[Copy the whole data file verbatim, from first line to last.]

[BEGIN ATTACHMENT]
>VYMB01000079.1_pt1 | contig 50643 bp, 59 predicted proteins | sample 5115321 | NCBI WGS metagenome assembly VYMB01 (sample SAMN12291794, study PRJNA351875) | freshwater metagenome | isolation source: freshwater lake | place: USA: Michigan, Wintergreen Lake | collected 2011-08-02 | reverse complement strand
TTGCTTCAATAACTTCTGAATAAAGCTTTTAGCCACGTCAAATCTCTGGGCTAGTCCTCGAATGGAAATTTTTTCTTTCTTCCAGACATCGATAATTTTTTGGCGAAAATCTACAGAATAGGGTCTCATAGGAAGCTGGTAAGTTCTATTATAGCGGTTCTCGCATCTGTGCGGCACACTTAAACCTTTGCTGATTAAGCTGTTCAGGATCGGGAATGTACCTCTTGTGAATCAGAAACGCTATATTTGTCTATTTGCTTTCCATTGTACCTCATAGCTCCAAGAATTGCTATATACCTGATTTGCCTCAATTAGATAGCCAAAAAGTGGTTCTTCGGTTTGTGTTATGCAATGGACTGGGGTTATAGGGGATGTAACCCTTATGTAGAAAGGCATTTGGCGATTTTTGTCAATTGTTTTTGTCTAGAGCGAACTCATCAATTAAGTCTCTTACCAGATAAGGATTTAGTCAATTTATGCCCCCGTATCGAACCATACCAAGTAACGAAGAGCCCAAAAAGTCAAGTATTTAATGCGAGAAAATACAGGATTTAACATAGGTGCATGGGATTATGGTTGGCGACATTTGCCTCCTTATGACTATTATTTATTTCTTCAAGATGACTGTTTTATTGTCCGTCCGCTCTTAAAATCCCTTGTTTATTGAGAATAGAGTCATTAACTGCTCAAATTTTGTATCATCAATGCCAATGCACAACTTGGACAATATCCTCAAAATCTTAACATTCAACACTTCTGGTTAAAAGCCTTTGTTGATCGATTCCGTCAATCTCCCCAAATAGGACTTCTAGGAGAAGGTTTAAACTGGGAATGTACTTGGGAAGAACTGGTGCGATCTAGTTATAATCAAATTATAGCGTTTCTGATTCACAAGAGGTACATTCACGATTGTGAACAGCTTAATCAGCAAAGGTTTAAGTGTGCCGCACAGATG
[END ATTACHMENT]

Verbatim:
>VYMB01000079.1_pt1 | contig 50643 bp, 59 predicted proteins | sample 5115321 | NCBI WGS metagenome assembly VYMB01 (sample SAMN12291794, study PRJNA351875) | freshwater metagenome | isolation source: freshwater lake | place: USA: Michigan, Wintergreen Lake | collected 2011-08-02 | reverse complement strand
TTGCTTCAATAACTTCTGAATAAAGCTTTTAGCCACGTCAAATCTCTGGGCTAGTCCTCGAATGGAAATTTTTTCTTTCTTCCAGACATCGATAATTTTTTGGCGAAAATCTACAGAATAGGGTCTCATAGGAAGCTGGTAAGTTCTATTATAGCGGTTCTCGCATCTGTGCGGCACACTTAAACCTTTGCTGATTAAGCTGTTCAGGATCGGGAATGTACCTCTTGTGAATCAGAAACGCTATATTTGTCTATTTGCTTTCCATTGTACCTCATAGCTCCAAGAATTGCTATATACCTGATTTGCCTCAATTAGATAGCCAAAAAGTGGTTCTTCGGTTTGTGTTATGCAATGGACTGGGGTTATAGGGGATGTAACCCTTATGTAGAAAGGCATTTGGCGATTTTTGTCAATTGTTTTTGTCTAGAGCGAACTCATCAATTAAGTCTCTTACCAGATAAGGATTTAGTCAATTTATGCCCCCGTATCGAACCATACCAAGTAACGAAGAGCCCAAAAAGTCAAGTATTTAATGCGAGAAAATACAGGATTTAACATAGGTGCATGGGATTATGGTTGGCGACATTTGCCTCCTTATGACTATTATTTATTTCTTCAAGATGACTGTTTTATTGTCCGTCCGCTCTTAAAATCCCTTGTTTATTGAGAATAGAGTCATTAACTGCTCAAATTTTGTATCATCAATGCCAATGCACAACTTGGACAATATCCTCAAAATCTTAACATTCAACACTTCTGGTTAAAAGCCTTTGTTGATCGATTCCGTCAATCTCCCCAAATAGGACTTCTAGGAGAAGGTTTAAACTGGGAATGTACTTGGGAAGAACTGGTGCGATCTAGTTATAATCAAATTATAGCGTTTCTGATTCACAAGAGGTACATTCACGATTGTGAACAGCTTAATCAGCAAAGGTTTAAGTGTGCCGCACAGATG